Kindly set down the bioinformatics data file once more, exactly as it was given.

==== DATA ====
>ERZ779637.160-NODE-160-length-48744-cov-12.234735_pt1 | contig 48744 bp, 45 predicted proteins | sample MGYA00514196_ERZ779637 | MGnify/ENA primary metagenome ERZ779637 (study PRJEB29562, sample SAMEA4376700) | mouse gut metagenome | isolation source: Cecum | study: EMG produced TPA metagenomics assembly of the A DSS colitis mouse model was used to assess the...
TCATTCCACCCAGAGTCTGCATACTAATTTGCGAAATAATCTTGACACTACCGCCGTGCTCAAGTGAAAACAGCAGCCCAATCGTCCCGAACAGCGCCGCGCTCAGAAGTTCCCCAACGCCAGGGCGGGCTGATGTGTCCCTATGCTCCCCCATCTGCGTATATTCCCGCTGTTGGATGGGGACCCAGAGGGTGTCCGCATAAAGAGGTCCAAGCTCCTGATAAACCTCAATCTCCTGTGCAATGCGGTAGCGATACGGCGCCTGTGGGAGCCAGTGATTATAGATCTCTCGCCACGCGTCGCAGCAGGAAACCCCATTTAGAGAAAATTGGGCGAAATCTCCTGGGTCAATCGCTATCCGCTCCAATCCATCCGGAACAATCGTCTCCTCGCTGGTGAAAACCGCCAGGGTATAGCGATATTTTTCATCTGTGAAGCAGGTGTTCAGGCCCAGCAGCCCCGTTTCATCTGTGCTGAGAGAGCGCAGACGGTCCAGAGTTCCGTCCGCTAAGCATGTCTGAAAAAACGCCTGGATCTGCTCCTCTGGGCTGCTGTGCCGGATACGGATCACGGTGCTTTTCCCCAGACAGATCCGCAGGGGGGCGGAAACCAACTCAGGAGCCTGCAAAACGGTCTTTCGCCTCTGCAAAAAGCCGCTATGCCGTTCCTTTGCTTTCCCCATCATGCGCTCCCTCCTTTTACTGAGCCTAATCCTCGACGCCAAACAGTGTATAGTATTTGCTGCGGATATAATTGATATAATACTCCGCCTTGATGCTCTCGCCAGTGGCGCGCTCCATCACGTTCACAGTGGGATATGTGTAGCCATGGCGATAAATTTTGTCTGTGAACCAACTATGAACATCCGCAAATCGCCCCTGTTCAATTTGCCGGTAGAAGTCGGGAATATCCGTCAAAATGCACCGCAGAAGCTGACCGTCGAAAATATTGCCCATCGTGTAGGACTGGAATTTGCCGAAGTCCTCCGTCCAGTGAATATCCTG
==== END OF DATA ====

>ERZ779637.160-NODE-160-length-48744-cov-12.234735_pt1 | contig 48744 bp, 45 predicted proteins | sample MGYA00514196_ERZ779637 | MGnify/ENA primary metagenome ERZ779637 (study PRJEB29562, sample SAMEA4376700) | mouse gut metagenome | isolation source: Cecum | study: EMG produced TPA metagenomics assembly of the A DSS colitis mouse model was used to assess the...
TCATTCCACCCAGAGTCTGCATACTAATTTGCGAAATAATCTTGACACTACCGCCGTGCTCAAGTGAAAACAGCAGCCCAATCGTCCCGAACAGCGCCGCGCTCAGAAGTTCCCCAACGCCAGGGCGGGCTGATGTGTCCCTATGCTCCCCCATCTGCGTATATTCCCGCTGTTGGATGGGGACCCAGAGGGTGTCCGCATAAAGAGGTCCAAGCTCCTGATAAACCTCAATCTCCTGTGCAATGCGGTAGCGATACGGCGCCTGTGGGAGCCAGTGATTATAGATCTCTCGCCACGCGTCGCAGCAGGAAACCCCATTTAGAGAAAATTGGGCGAAATCTCCTGGGTCAATCGCTATCCGCTCCAATCCATCCGGAACAATCGTCTCCTCGCTGGTGAAAACCGCCAGGGTATAGCGATATTTTTCATCTGTGAAGCAGGTGTTCAGGCCCAGCAGCCCCGTTTCATCTGTGCTGAGAGAGCGCAGACGGTCCAGAGTTCCGTCCGCTAAGCATGTCTGAAAAAACGCCTGGATCTGCTCCTCTGGGCTGCTGTGCCGGATACGGATCACGGTGCTTTTCCCCAGACAGATCCGCAGGGGGGCGGAAACCAACTCAGGAGCCTGCAAAACGGTCTTTCGCCTCTGCAAAAAGCCGCTATGCCGTTCCTTTGCTTTCCCCATCATGCGCTCCCTCCTTTTACTGAGCCTAATCCTCGACGCCAAACAGTGTATAGTATTTGCTGCGGATATAATTGATATAATACTCCGCCTTGATGCTCTCGCCAGTGGCGCGCTCCATCACGTTCACAGTGGGATATGTGTAGCCATGGCGATAAATTTTGTCTGTGAACCAACTATGAACATCCGCAAATCGCCCCTGTTCAATTTGCCGGTAGAAGTCGGGAATATCCGTCAAAATGCACCGCAGAAGCTGACCGTCGAAAATATTGCCCATCGTGTAGGACTGGAATTTGCCGAAGTCCTCCGTCCAGTGAATATCCTG